The Internal Revenue Service provided additional information Tuesday to help corporate taxpayers deal with the new section 965 transition tax for repatriating foreign profits under the tax law that Congress passed in December.
The Tax Cuts and Jobs Act requires taxpayers that have untaxed foreign earnings and profits to pay a tax as if those earnings and profits had been repatriated to the United States. The new law provides details on the tax rates, and some taxpayers may opt to pay the transition tax over eight years. Section 965 allows taxpayers to reduce the amount based on deficits in earnings and profits with respect to other specified foreign corporations.
With the March 15 and April 17 deadlines approaching for business tax filers, the IRS released information Tuesday in a question and answer format to help multinationals deal with the transition tax. The Frequently Asked Questions address basic information for taxpayers affected by section 965, includes how to report foreign income and pay the tax liability associated with it. The information on IRS.gov also details several of the elections under section 965 that taxpayers can opt to take.
The Treasury Department and the IRS have already released three separate pieces of guidance related to section 965 issues in Notices 2018-07 and 2018-13 and Revenue Procedure 2018-17. The IRS plans to supply additional guidance and other information on IRS.gov in the weeks ahead.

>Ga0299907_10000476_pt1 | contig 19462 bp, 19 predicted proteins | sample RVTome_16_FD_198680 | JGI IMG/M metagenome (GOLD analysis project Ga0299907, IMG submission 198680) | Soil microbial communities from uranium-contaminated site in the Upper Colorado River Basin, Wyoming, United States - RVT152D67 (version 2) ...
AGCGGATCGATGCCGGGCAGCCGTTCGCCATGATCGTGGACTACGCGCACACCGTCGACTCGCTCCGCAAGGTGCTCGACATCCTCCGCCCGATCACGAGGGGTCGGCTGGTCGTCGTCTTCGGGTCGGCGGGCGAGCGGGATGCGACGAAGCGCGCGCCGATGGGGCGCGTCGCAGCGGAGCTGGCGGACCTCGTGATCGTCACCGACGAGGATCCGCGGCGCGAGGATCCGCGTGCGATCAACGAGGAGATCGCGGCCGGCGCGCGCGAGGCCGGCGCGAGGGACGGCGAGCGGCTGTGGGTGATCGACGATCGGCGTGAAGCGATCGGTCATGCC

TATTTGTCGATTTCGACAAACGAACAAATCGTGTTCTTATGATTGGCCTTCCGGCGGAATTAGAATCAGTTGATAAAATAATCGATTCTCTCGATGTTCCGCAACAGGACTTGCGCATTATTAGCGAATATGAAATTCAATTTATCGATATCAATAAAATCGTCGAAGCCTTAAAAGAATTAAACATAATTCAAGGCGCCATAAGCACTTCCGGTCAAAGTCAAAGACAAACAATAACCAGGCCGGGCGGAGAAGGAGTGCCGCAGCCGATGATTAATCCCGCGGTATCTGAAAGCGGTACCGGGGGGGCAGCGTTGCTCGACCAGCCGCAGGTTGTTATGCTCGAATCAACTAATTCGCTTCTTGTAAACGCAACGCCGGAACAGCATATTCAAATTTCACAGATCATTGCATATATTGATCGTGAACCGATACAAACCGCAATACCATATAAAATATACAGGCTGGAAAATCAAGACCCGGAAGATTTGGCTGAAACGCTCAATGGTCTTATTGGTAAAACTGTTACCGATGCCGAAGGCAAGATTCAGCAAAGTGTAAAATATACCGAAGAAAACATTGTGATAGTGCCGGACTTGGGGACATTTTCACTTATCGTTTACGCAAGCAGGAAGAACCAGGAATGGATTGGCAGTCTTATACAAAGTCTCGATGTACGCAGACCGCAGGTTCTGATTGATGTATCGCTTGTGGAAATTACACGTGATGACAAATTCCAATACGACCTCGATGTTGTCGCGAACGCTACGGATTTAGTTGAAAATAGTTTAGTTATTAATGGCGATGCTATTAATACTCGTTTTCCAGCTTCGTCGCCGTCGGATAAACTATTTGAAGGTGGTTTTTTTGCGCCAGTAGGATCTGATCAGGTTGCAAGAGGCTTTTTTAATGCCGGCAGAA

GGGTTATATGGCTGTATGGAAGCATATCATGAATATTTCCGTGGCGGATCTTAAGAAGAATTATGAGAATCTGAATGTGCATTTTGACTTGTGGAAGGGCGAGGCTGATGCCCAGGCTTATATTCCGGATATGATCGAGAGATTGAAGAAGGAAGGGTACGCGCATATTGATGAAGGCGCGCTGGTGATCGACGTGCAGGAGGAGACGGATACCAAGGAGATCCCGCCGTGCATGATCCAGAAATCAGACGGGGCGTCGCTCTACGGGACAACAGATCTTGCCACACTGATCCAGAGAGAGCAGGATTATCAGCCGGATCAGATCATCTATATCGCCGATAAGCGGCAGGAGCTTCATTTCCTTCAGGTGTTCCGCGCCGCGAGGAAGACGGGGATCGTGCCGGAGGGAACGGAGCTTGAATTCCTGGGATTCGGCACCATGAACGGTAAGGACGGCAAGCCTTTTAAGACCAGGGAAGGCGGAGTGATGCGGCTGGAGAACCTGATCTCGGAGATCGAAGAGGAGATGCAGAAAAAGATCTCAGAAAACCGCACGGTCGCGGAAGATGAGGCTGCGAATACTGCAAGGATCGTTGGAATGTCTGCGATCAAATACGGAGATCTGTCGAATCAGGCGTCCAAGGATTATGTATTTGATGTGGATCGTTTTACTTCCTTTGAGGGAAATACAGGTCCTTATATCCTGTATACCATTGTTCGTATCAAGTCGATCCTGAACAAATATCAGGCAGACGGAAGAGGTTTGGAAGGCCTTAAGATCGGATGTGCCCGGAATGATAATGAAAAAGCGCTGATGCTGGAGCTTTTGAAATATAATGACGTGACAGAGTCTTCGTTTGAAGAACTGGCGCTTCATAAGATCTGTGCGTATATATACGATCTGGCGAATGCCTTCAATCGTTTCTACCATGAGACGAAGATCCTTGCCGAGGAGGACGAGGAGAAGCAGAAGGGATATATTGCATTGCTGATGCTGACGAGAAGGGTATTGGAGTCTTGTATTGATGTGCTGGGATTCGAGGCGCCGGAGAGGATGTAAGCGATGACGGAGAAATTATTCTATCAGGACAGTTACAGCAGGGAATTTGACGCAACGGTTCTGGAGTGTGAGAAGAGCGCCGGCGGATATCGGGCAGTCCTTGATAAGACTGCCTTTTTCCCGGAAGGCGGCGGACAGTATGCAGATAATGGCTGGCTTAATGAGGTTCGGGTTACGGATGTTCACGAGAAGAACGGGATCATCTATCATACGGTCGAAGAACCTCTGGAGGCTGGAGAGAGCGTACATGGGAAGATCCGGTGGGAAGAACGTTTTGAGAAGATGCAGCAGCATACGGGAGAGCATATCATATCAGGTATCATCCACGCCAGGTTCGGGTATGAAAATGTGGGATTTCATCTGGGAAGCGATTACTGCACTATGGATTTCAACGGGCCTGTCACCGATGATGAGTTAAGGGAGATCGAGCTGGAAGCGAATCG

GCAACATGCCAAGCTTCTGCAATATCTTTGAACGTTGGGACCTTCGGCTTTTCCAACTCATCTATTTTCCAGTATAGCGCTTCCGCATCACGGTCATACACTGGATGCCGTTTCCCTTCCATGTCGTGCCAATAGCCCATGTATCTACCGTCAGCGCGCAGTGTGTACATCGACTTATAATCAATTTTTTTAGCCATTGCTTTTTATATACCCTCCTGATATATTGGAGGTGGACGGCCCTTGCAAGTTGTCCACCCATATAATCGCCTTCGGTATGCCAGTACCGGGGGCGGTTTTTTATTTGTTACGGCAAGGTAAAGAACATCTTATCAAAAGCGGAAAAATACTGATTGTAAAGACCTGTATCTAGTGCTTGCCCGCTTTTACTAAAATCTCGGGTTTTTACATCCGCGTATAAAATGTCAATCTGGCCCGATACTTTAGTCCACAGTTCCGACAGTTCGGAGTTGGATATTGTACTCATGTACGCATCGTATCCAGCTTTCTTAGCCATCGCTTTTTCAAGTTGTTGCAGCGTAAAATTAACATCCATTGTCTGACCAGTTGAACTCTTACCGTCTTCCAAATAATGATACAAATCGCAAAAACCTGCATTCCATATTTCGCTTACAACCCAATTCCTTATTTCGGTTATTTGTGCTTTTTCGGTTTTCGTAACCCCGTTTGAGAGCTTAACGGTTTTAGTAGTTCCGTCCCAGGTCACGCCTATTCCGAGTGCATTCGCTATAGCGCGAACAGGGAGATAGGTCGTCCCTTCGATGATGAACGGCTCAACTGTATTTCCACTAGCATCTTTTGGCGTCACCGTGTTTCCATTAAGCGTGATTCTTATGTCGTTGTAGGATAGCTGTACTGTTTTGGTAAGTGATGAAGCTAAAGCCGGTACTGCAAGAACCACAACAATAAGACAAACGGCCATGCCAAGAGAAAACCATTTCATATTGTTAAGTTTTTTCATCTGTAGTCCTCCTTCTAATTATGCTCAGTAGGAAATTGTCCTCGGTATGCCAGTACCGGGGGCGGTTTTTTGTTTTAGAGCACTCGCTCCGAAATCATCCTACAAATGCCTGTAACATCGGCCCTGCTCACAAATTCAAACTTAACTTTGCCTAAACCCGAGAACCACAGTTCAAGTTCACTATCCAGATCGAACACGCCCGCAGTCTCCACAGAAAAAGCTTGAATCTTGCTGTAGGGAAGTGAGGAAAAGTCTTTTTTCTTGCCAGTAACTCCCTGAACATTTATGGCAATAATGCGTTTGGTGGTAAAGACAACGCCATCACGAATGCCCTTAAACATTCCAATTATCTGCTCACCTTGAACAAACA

Ernst & Young recently surveyed 500 U.S. C-suite executives from companies with $500 million or more in revenue to find out how U.S. companies are planning to deploy capital in light of tax savings from the Tax Cuts and Jobs Act. It asked them how likely their company is to repatriate more overseas earnings in 2018 than it would have without tax reform, and found that 69 percent said they were likely, while 31 percent said they were not likely to do so.
When asked what percentage of overseas earnings companies plan to repatriate overall, 22 percent responded less than 22 percent, 44 percent answered between 5 and 9 percent, and 34 percent said 10 percent or more.
EY also asked them what percentage of their overseas earnings they expect to repatriate specifically due to the tax reform legislation. In response, 25 percent said less than 5 percent, 57 percent answered 5 to 9 percent, and 18 percent responded 10 percent or more.
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